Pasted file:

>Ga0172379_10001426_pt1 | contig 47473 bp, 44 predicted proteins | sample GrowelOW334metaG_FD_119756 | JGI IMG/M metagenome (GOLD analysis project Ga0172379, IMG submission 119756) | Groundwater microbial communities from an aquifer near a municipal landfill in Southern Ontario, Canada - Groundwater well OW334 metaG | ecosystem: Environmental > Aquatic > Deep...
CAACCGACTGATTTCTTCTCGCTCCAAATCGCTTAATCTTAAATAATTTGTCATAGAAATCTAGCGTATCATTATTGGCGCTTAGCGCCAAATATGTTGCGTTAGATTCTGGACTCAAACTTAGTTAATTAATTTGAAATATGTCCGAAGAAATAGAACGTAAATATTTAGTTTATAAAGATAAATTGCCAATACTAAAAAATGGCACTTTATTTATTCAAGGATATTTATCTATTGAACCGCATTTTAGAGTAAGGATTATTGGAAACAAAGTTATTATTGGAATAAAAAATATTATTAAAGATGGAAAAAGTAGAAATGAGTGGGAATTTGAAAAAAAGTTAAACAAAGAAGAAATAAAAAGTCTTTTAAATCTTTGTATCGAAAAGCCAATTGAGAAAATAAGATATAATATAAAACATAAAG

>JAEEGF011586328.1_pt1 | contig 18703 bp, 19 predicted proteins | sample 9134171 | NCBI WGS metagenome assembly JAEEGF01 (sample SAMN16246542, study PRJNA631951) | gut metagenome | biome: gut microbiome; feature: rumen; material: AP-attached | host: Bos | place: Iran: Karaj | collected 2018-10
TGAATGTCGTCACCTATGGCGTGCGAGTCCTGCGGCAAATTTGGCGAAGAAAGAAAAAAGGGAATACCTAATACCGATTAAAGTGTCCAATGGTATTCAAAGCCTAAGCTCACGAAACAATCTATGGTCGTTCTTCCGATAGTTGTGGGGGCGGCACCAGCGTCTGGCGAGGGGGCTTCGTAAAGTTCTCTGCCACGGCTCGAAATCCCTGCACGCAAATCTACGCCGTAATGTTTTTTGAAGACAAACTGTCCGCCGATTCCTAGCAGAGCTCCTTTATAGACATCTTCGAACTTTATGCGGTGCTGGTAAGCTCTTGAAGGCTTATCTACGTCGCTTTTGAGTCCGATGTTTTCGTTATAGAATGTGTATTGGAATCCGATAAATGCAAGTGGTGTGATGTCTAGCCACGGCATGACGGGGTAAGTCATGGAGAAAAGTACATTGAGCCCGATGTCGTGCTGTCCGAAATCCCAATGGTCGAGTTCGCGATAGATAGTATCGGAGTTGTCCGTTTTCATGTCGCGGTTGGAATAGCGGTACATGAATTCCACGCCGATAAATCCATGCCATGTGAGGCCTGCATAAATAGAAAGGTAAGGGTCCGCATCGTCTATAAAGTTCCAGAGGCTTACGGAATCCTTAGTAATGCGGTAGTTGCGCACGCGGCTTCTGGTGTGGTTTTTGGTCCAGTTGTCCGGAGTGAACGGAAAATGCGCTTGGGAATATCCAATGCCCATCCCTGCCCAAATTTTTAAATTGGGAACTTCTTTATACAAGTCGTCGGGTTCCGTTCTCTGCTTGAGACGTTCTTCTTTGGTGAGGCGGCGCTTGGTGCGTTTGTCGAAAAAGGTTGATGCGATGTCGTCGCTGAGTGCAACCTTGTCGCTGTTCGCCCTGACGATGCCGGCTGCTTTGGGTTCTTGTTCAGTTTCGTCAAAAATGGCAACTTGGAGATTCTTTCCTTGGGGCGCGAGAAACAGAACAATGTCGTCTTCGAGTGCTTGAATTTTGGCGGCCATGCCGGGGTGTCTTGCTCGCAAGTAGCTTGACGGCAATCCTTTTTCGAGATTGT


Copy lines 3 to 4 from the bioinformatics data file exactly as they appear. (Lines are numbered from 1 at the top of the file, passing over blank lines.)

>JAEEGF011586328.1_pt1 | contig 18703 bp, 19 predicted proteins | sample 9134171 | NCBI WGS metagenome assembly JAEEGF01 (sample SAMN16246542, study PRJNA631951) | gut metagenome | biome: gut microbiome; feature: rumen; material: AP-attached | host: Bos | place: Iran: Karaj | collected 2018-10
TGAATGTCGTCACCTATGGCGTGCGAGTCCTGCGGCAAATTTGGCGAAGAAAGAAAAAAGGGAATACCTAATACCGATTAAAGTGTCCAATGGTATTCAAAGCCTAAGCTCACGAAACAATCTATGGTCGTTCTTCCGATAGTTGTGGGGGCGGCACCAGCGTCTGGCGAGGGGGCTTCGTAAAGTTCTCTGCCACGGCTCGAAATCCCTGCACGCAAATCTACGCCGTAATGTTTTTTGAAGACAAACTGTCCGCCGATTCCTAGCAGAGCTCCTTTATAGACATCTTCGAACTTTATGCGGTGCTGGTAAGCTCTTGAAGGCTTATCTACGTCGCTTTTGAGTCCGATGTTTTCGTTATAGAATGTGTATTGGAATCCGATAAATGCAAGTGGTGTGATGTCTAGCCACGGCATGACGGGGTAAGTCATGGAGAAAAGTACATTGAGCCCGATGTCGTGCTGTCCGAAATCCCAATGGTCGAGTTCGCGATAGATAGTATCGGAGTTGTCCGTTTTCATGTCGCGGTTGGAATAGCGGTACATGAATTCCACGCCGATAAATCCATGCCATGTGAGGCCTGCATAAATAGAAAGGTAAGGGTCCGCATCGTCTATAAAGTTCCAGAGGCTTACGGAATCCTTAGTAATGCGGTAGTTGCGCACGCGGCTTCTGGTGTGGTTTTTGGTCCAGTTGTCCGGAGTGAACGGAAAATGCGCTTGGGAATATCCAATGCCCATCCCTGCCCAAATTTTTAAATTGGGAACTTCTTTATACAAGTCGTCGGGTTCCGTTCTCTGCTTGAGACGTTCTTCTTTGGTGAGGCGGCGCTTGGTGCGTTTGTCGAAAAAGGTTGATGCGATGTCGTCGCTGAGTGCAACCTTGTCGCTGTTCGCCCTGACGATGCCGGCTGCTTTGGGTTCTTGTTCAGTTTCGTCAAAAATGGCAACTTGGAGATTCTTTCCTTGGGGCGCGAGAAACAGAACAATGTCGTCTTCGAGTGCTTGAATTTTGGCGGCCATGCCGGGGTGTCTTGCTCGCAAGTAGCTTGACGGCAATCCTTTTTCGAGATTGT